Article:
self, the universal mother, intends nothing but her own perfection and preservation; yet is not the more indissoluble for that. The Pandects out of Modestinus, though not define, yet well describe marriage "the con junction of male and female, the society of all life, the communion of divine and human right:" which Bucer also imitates on the fifth to the Ephesians. But it seems rather to comprehend the several ends of marriage than to contain the more constituting cause that makes it what it is. ***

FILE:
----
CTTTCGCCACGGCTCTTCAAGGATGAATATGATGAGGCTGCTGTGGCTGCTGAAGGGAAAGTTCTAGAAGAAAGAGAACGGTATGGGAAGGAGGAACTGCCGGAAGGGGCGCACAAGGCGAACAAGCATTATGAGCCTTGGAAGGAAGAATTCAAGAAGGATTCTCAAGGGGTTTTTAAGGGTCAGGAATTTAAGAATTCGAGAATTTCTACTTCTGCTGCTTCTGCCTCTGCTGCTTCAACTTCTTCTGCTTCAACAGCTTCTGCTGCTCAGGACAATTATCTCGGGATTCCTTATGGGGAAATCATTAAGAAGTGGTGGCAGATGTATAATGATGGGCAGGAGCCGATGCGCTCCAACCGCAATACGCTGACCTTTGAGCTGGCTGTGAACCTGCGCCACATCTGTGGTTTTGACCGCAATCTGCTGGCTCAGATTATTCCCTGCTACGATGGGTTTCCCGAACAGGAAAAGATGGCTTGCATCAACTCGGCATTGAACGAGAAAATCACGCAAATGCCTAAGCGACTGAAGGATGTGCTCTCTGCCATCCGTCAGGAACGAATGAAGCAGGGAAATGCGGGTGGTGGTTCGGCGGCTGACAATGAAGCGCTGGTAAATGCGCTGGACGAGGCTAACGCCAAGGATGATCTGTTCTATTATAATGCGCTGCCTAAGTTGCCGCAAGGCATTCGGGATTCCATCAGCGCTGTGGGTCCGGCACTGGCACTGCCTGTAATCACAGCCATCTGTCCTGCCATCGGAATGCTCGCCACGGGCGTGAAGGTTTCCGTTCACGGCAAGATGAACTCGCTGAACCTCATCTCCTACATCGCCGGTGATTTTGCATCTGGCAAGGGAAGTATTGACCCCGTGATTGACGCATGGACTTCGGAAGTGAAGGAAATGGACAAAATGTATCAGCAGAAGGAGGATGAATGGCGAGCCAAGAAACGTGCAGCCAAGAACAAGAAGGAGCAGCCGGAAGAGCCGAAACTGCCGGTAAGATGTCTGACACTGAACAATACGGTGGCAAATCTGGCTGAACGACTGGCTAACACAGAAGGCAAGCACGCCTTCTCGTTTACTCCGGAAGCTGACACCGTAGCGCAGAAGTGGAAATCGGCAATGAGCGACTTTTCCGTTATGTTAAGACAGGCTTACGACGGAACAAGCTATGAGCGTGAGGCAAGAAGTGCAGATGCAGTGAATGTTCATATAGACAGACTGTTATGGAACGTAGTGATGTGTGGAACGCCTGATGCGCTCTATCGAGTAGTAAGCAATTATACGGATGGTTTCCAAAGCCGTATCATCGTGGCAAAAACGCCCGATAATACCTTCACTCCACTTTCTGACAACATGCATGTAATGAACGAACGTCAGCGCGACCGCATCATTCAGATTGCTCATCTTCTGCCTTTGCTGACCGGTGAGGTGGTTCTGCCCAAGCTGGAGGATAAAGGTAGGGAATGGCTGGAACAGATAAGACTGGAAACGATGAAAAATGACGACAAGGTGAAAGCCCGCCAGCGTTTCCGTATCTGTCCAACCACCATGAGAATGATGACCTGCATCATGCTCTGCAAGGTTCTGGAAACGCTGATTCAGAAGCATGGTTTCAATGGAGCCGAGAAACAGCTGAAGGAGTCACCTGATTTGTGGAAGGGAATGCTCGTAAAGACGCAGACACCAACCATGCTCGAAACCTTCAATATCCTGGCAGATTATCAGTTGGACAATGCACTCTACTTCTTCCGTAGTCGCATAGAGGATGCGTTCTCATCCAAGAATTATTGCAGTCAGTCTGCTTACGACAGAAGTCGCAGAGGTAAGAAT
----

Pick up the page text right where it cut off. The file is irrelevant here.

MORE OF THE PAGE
I suppose that marriage by the natural and plain order of God's institution in the text may be more demonstratively and essentially defined." Marriage is a divine institution, joining man and woman in a love fitly disposed to the helps and comforts of domestic life." divine institution." This contains the prime efficient cause of marriage: as for consent of parents and guardians, it seems rather a concurrence than a cause; for as many that marry are in their own power as not: and where they are not their own, yet are they not subjected beyond reason. Now though efficient causes are not requisite in a definition, yet divine institution hath such influence upon the Form, and is so a conserving cause of it, that without it the Form is not sufficient to distinguish matrimony from other conjunctions of male and female, which are not to be counted marriage. Joining man and woman in a love," &c. This brings in the parties consent; until which be, the marriage hath no true being. When I say consent," I mean not error, for error is not properly consent: and why should not consent be here understood with equity and good to either part, as in all other friendly covenants, and not be strained and cruelly urged to the mischief and destruction of both? Neither do I mean that singu